mechanisms; so if you enter that 10-character password on the computer
    and the router, they may treat them differently and you won't get a
    connection.

    Some simple hash functions that might (but probably aren't) used would
    be to fill out the password with a simple character sequence. E.g. one
    manufacturer could treat "shortpass" as "shortpassXXXX", while another
    might treat it as "shortpassABCD".

    By entering all 13 characters, you'll avoid this type of
    incompatibility, since all the devices will treat the password the same.
     
    Barry Margolin, Aug 19, 2004
    #3
  4. Now this is where things start to get really weird. Understand that,
    even if what I'm about to say, does not make a ton of sense, this is
    what I did, and it works this way:

    I entered my password, a 26-digit code, *as an alphanumeric password*.
    That's what I did on every wireless thing I have: my iMac, my cable
    modem (Toshiba PCX5000), printer (HP DeskJet 5850), and my TiVo. They
    all accepted the code and work with it. The computer doesn't ask
    whether or not the code I'm entering is alphanumeric or hex, but the
    TiVo, cable modem, and printer all do, and I told them all it was an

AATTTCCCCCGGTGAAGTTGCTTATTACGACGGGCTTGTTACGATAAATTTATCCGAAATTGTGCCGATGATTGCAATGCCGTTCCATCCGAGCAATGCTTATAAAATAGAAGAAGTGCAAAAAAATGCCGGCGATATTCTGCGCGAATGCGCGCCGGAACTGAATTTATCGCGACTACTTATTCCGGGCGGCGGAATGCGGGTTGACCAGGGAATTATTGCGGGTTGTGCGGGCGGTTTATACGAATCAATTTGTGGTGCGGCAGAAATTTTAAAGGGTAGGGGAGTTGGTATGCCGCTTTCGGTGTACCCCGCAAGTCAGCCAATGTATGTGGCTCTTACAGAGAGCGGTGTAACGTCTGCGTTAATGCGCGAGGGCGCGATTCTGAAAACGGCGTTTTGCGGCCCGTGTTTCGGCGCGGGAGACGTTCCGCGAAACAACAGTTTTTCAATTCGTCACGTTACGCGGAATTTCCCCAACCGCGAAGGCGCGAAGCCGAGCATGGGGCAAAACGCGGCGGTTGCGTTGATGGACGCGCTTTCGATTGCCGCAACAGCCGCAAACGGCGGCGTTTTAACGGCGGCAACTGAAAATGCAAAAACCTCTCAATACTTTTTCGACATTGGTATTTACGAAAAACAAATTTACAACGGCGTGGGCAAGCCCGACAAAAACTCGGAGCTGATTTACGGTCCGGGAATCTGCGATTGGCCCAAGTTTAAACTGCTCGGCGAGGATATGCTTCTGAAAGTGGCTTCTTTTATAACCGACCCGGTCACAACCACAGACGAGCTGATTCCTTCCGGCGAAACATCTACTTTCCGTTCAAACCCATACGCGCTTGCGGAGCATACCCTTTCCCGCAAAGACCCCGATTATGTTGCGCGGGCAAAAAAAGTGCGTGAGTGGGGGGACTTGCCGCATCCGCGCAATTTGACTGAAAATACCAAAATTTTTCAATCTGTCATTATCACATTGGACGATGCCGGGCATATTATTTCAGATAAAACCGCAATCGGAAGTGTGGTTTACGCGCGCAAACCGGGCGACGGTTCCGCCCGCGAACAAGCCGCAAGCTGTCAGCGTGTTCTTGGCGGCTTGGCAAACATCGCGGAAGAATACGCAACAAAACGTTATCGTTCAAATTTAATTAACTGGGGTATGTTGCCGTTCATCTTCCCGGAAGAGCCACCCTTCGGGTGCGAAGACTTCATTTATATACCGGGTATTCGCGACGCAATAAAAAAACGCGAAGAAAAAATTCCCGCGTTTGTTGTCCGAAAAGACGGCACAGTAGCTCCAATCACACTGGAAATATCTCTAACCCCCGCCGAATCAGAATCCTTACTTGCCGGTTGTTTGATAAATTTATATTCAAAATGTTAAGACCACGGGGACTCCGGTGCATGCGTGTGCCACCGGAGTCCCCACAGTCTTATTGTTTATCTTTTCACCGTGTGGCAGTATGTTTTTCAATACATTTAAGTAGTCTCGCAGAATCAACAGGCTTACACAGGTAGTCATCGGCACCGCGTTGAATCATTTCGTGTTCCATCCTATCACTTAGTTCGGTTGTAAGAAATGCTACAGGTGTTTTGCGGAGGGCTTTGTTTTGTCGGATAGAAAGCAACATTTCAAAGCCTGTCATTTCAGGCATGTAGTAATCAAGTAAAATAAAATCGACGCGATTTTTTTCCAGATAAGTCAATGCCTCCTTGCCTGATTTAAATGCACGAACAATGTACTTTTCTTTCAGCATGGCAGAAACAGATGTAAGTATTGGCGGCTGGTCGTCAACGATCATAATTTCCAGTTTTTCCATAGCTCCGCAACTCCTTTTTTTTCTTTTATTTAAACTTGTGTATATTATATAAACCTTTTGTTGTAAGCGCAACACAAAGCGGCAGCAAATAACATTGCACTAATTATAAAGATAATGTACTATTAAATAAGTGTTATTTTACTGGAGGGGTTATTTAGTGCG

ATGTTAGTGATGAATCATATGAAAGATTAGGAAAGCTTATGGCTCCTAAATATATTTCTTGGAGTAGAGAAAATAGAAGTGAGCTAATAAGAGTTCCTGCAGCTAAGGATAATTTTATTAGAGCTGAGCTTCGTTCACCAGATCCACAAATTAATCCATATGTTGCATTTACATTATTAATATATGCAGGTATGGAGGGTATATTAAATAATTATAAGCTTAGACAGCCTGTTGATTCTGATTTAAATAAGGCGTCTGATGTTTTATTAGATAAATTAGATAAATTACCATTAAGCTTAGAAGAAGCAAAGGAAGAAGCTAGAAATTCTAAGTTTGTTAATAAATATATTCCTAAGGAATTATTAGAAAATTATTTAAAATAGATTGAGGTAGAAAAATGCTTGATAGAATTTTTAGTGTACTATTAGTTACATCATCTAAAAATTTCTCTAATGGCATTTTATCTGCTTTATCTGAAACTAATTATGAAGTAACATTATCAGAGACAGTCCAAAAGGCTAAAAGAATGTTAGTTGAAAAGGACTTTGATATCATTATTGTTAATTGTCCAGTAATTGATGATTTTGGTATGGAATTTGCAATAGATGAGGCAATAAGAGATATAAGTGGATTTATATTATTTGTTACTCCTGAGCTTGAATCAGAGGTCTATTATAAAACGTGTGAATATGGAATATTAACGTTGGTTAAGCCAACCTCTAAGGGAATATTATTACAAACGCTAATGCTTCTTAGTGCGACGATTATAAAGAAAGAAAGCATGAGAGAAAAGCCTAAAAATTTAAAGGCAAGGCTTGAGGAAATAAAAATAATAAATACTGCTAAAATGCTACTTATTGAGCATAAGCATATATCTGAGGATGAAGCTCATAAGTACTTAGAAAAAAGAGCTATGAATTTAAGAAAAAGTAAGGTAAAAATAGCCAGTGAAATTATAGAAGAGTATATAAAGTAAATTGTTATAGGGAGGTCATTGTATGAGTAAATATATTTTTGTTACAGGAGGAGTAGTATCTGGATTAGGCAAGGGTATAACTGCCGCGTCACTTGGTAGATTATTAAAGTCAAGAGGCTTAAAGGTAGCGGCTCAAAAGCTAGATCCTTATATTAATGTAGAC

alphanumeric code - and that worked.

    As for the AirPort, I entered that same code as both an alphanumeric
    and a hex, and NEITHER of them worked.
     
    Keeper of the Purple Twilight, Aug 19, 2004
    #4
  5. Then I wonder why most of my stuff lets me enter a 26-digit
    alphanumeric code...
     
    Keeper of the Purple Twilight, Aug 19, 2004
    #5
  6. Keeper of the Purple Twilight

    Rick Jones Guest

     
    Rick Jones, Aug 19, 2004
    #6
  7. That may very well be. I don't suppose there's any way to find out if
    this is what they're doing? (I had assumed that if I entered a code
    that was too long, it would be rejected)
     
    Keeper of the Purple Twilight, Aug 19, 2004
    #7
  8. How do I find out the equivalent hex version of an alphanumeric key?